In 2008, Giuliani ran for the Republican presidential nomination. Joe Biden, at the time a Democratic White House hopeful, had his number. “There’s only three things he mentions in a sentence: a noun, a verb and 9/11,” Biden cracked. Giuliani dropped out of the race and returned to his first love, self-aggrandizement. He tottered around in the rubber room of right-wing media, apparently saying whatever came into his head.

By 2016, Giuliani was supporting Trump’s presidential campaign. Their alliance was ugly but straightforward: Trump needed Giuliani to shore up Republican support; Giuliani liked the attention. “What I did for New York, Donald Trump will do for America!” Giuliani thundered at that year’s Republican National Convention.

But affixing himself to Trump only made each man’s descent more sordid and swift. As Trump’s personal lawyer and attaché, Giuliani got wind of a sketchy story involving Hunter Biden. It was one of the events that led to Trump calling Ukrainian President Volodymyr Zelensky in 2019 and encouraging him to find dirt on Hunter’s dad, then-presidential candidate Joe Biden. Trump was later impeached for abuse of power and obstruction of Congress. He denied any wrongdoing.

Meanwhile, the indignities piled up for Giuliani. He made embarrassing butt dials. He was caught in a compromising movie cameo, then called it a “hit job.” To broadcast his incoherent idea that Trump had somehow won the 2020 election, Giuliani chose as a venue not the swanky Four Seasons Hotel, but Four Seasons Total Landscaping, a local business in Philadelphia, wedged grottily between an adult bookshop and a crematorium.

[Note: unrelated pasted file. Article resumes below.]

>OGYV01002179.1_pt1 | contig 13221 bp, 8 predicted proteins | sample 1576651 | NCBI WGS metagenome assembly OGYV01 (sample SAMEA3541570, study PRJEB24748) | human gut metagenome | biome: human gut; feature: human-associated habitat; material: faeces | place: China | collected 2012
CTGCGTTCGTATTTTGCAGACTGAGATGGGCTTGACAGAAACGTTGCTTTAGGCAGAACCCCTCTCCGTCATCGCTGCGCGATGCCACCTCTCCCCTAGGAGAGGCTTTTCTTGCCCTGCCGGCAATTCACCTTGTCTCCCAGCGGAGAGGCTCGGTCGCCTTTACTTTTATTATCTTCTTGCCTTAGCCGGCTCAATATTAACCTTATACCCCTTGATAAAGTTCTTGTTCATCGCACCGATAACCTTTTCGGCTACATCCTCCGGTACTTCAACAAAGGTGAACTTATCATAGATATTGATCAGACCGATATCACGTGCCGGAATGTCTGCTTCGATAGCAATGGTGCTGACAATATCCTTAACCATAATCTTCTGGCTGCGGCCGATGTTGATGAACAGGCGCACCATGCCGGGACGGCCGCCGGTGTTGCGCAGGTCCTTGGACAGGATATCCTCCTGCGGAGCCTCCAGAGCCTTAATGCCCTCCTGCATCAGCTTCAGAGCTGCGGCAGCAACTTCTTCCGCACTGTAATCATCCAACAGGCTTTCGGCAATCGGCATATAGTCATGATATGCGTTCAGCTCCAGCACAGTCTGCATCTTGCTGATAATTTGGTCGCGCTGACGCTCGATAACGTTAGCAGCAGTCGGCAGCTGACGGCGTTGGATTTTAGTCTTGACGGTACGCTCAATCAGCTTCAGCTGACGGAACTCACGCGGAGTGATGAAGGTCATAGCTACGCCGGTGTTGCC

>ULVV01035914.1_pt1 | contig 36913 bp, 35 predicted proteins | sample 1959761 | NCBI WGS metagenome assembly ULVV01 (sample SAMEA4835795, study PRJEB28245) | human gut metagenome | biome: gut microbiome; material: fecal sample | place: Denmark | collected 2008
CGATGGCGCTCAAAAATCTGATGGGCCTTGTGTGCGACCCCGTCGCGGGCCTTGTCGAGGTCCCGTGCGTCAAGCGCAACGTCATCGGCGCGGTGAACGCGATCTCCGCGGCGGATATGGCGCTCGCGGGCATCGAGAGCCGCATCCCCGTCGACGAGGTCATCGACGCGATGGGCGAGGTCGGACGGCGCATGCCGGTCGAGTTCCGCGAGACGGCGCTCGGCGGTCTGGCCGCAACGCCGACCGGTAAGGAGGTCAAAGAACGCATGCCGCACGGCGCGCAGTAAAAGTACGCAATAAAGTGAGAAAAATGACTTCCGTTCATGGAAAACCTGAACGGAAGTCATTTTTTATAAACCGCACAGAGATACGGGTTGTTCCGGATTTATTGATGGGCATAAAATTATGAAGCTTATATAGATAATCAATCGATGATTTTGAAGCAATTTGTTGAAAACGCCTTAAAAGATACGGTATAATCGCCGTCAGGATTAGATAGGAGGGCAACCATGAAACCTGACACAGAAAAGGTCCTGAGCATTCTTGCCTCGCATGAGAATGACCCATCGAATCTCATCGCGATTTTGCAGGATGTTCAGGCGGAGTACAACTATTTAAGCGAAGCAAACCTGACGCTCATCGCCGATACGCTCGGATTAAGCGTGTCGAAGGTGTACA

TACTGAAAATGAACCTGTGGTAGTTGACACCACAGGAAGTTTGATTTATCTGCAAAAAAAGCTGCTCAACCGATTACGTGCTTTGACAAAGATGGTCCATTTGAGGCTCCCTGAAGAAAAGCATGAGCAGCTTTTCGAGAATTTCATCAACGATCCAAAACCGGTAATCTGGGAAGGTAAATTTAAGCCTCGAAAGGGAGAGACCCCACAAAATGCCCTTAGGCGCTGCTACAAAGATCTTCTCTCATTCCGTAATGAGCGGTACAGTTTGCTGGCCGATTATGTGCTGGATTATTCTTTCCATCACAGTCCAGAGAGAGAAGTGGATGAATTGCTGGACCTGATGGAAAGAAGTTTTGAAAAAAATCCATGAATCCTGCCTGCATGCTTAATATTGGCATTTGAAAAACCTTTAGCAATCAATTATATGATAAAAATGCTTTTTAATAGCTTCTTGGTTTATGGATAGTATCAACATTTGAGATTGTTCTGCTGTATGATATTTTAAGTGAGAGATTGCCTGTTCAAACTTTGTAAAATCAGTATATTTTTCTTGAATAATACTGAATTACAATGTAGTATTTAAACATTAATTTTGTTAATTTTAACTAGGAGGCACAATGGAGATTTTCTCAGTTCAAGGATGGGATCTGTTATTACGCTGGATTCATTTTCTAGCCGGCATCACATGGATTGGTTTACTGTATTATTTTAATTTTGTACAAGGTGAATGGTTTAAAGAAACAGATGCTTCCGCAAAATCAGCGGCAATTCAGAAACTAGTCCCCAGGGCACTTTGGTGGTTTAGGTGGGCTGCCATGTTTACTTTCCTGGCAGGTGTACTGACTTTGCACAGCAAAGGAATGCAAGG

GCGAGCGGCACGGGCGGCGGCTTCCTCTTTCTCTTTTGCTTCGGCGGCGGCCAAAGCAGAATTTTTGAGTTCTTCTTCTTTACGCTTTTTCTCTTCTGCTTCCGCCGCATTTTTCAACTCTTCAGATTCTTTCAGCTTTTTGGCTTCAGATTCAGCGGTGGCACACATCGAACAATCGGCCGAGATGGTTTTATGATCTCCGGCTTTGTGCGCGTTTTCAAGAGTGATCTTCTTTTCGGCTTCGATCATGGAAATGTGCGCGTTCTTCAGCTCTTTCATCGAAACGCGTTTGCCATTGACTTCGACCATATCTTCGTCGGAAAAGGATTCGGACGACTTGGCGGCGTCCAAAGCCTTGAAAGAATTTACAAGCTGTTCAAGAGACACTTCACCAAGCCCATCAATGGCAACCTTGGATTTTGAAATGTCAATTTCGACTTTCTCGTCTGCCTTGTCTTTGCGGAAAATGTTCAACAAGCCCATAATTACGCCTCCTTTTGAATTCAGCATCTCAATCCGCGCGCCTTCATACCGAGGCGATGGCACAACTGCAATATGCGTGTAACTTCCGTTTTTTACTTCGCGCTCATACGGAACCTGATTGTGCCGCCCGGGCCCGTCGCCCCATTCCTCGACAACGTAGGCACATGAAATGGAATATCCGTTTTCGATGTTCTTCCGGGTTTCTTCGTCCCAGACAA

At a press conference days later, Giuliani appeared to literally melt down, as dark liquid dribbled down his face.

To Giuliani’s current predicament: He’s been indicted. He’s so broke he’s had to ask the legendarily tightfisted Trump to help pay his legal bills. And for good measure, he’s facing a sexual assault lawsuit from a former associate. (Giuliani has vehemently denied the claim.)

But hell, as a one-time storied prosecutor now a defendant in arguably the nation’s most watched legal drama, at least he’s back in the spotlight. “You couldn’t invent such irony,” Frydman said.

This is America. Giuliani can argue his case all the way to the Supreme Courtyard by Marriott. But wherever his story ends, we will have seen it coming all along.